Which racial group in America claims the highest percentage of Christians and by pretty much any measure is the most religious?
Most Africans weren’t Christian when brought to America as slaves. However, many of them and their descendants embraced Christianity, according to a set of data recently released by Pew Research. The Christianity’s message of perseverance, grace, and hope took hold during slavery and would ultimately prove powerful in pushing past Jim Crow laws and segregation during the Civil Rights Movement.
Pew Research, for Black History Month, provided five facts about the lives of African Americans.
Eight in ten identify as a Christian
In Pew’s 2014 Religious Landscape study 70 percent of whites and 77 percent of Latinos identified as Christians. African Americans, meanwhile, did so at a 79 percent rate. Over half of them (53 percent) associate with historical black Protestant churches.
Black denominations formed in the late 18th century
Toward the end of the 18th century predominately black churches first began to take shape, some of them founded by free black people. Today, the National Baptist Convention U.S.A. Inc. exists as the largest historically black church. Others include the Church of God in Christ, the African Methodist Episcopal Church (AME), National Baptist Convention of America, and Progressive National Baptist Association, Inc.
African Americans are more religious than whites and Latinos
When it comes to saying religion is important, church attendance, and praying regularly, black Americans lead the way. Fully three-quarters of African Americans say religion is very important compared to 59 percent among Hispanics and 49 percent of whites. That statement is lived out by nearly half (47 percent) attending religious services at least once a week.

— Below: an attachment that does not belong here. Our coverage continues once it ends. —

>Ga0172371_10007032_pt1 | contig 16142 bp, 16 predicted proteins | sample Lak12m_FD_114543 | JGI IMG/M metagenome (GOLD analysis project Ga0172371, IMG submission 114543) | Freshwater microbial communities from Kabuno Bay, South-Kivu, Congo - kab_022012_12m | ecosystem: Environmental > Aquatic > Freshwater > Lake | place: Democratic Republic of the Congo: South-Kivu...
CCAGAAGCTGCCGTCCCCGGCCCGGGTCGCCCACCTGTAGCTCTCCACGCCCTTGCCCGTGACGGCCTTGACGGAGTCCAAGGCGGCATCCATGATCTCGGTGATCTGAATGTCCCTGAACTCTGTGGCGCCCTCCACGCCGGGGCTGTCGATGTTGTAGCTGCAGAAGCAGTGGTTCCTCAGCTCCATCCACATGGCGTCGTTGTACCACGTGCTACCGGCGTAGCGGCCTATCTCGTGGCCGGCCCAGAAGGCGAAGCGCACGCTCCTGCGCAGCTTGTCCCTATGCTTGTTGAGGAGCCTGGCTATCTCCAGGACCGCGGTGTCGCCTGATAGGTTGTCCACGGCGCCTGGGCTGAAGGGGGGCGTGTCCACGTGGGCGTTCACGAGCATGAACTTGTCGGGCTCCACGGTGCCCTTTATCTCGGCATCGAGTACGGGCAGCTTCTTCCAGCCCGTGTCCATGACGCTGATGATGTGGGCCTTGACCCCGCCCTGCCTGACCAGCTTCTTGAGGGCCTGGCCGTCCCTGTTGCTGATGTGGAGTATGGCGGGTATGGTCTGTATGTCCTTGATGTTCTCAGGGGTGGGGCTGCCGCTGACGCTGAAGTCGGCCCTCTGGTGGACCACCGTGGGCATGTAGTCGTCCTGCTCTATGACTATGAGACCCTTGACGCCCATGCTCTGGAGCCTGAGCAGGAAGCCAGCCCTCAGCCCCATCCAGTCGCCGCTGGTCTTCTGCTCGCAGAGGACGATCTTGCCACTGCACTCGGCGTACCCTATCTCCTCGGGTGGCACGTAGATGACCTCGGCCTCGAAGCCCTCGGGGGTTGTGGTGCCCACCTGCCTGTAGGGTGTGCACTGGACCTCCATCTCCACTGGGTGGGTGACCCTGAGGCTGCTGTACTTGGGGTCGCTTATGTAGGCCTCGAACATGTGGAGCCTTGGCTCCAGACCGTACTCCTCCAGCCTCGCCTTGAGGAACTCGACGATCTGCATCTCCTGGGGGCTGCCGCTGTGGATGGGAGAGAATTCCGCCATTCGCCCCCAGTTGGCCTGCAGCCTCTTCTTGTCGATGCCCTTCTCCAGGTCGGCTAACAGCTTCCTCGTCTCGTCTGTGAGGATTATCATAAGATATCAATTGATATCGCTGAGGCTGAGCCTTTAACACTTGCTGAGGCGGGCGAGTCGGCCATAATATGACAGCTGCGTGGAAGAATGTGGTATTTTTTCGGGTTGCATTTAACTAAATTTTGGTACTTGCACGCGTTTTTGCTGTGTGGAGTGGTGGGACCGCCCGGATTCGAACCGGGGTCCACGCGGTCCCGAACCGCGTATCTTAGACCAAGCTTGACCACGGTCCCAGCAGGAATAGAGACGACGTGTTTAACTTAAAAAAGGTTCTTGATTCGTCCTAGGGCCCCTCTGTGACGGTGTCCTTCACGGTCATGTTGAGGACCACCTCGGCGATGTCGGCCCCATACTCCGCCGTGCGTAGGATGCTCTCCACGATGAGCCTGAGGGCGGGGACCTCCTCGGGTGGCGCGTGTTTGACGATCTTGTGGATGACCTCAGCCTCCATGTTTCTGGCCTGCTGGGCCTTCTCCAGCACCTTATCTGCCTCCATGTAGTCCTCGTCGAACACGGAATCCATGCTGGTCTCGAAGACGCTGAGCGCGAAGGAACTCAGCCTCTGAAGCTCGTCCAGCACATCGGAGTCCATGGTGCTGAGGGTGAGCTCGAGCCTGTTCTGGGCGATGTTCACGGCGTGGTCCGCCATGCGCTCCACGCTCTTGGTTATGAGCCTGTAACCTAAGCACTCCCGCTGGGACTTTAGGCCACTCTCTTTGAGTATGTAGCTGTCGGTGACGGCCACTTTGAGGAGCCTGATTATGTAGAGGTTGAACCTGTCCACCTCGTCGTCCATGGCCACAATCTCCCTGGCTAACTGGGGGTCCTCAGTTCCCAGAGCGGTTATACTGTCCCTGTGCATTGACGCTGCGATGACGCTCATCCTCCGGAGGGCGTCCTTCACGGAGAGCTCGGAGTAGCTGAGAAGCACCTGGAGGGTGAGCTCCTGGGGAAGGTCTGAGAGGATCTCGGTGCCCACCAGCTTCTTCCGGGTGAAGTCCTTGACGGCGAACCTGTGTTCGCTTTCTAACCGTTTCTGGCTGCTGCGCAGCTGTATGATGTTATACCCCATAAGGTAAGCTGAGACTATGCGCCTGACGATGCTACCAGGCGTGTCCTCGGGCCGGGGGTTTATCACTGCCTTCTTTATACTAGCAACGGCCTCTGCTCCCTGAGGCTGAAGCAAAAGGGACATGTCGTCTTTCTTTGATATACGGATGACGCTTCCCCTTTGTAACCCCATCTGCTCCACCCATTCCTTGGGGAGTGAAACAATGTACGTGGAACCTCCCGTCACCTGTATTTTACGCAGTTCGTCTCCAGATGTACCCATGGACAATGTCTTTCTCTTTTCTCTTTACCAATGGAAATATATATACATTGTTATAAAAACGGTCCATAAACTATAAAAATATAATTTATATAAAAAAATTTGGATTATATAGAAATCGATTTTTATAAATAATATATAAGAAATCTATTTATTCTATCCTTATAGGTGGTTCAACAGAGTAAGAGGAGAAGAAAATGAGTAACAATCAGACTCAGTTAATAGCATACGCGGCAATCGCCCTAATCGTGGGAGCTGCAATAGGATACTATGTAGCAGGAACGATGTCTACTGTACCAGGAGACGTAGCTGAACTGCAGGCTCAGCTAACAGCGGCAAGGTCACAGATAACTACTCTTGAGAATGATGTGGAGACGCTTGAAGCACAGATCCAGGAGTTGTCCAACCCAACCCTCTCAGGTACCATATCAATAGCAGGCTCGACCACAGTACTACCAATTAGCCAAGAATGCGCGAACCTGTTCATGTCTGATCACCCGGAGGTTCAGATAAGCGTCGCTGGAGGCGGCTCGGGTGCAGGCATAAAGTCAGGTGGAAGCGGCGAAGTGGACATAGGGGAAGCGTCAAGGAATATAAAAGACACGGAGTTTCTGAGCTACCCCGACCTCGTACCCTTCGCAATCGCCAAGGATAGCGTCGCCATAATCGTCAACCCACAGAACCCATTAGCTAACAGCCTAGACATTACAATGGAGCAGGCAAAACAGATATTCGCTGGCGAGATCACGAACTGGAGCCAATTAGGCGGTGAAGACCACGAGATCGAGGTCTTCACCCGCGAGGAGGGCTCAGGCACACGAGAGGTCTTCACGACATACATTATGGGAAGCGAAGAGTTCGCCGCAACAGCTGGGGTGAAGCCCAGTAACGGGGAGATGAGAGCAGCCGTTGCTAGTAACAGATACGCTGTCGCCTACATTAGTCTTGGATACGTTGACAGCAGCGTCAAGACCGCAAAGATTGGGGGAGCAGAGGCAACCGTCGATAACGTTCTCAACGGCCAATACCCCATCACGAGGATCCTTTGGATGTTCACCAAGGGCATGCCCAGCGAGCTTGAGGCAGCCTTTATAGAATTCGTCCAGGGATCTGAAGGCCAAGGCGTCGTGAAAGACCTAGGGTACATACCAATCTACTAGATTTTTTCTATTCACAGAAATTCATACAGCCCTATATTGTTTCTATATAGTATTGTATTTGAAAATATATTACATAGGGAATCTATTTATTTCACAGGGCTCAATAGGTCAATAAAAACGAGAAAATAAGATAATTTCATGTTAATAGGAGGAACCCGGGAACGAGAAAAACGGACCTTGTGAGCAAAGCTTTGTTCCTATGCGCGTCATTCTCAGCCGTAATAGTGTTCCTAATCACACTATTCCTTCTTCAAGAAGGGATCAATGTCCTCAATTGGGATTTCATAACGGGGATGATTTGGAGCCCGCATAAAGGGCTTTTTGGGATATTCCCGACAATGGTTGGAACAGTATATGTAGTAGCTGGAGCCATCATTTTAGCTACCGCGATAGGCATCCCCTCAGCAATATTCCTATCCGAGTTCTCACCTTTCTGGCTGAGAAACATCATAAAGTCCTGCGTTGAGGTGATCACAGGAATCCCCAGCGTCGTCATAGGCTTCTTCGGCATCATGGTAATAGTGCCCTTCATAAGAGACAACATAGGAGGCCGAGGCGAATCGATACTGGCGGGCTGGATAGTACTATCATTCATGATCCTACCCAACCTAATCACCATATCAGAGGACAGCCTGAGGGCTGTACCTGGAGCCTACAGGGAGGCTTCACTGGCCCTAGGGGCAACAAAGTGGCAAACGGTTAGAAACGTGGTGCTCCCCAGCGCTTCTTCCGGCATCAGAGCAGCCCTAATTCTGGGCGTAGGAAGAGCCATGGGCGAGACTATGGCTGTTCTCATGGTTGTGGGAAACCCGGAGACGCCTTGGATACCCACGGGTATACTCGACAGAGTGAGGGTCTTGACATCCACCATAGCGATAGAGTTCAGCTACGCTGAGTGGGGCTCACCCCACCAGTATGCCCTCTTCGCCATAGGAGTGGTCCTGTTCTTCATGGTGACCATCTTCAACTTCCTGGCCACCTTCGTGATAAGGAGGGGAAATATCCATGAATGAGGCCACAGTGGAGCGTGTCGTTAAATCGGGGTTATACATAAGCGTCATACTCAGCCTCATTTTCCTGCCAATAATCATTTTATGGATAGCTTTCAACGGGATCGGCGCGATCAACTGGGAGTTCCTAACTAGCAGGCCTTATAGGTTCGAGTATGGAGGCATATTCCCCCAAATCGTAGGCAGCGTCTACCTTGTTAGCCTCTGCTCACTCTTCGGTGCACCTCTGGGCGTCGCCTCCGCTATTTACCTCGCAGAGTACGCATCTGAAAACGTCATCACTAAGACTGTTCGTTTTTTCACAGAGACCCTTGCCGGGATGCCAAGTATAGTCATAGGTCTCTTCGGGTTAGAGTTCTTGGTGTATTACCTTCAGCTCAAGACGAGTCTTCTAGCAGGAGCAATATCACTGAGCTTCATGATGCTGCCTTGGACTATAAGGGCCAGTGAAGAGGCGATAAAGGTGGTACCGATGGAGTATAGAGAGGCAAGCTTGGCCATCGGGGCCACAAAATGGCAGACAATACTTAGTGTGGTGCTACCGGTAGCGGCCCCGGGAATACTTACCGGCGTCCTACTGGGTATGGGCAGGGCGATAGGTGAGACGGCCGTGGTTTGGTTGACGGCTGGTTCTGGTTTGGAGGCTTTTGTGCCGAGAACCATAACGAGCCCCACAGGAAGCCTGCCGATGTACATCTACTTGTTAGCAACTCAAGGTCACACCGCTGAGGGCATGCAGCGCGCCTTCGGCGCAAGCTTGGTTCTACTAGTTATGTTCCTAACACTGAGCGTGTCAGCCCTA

Seventy-three percent of black Americans pray daily while 58 percent of Hispanics and 52 percent of whites say they did so. In addition, 83 percent of African Americans say they believe in God “with absolute certainty.”
More African Americans becoming religiously unaffiliated
While religion remains a strong part among the lives of blacks, the number of those stepping away from the faith has increased as well. In the first Religious Landscape Study by Pew in 2007, 12 percent of African Americans said they were atheist, agnostic, or “nothing in particular.” That number grew to 18 percent by the time of the 2014 study.
Age trends in those positions reflected that of the general population, as younger respondees described themselves as unaffiliated. Among African Americans age 18-29, for example, 29 percent identified in that manner. Only seven percent of black adults 65 and over reflected that position.
Older African Americans associate with traditional black Protestant churches
Forty-one percent of black Millennials identify with historically black denominations. Among African Americans born between 1928-1945, also known as the Silent Generation, that number rises to 63 percent. The 2007 Pew Religion Study said 85 percent of the Southern Baptist Convention was white with eight percent black members.
By 2014 the percentage of white Southern Baptists remained the same while the number of black Southern Baptists had dropped to six percent. Meanwhile, the 2014 Pew study showed a slight increase for Southern Baptists among Latinos (2 percent to 3 percent) and “Other” (3 percent to 5 percent).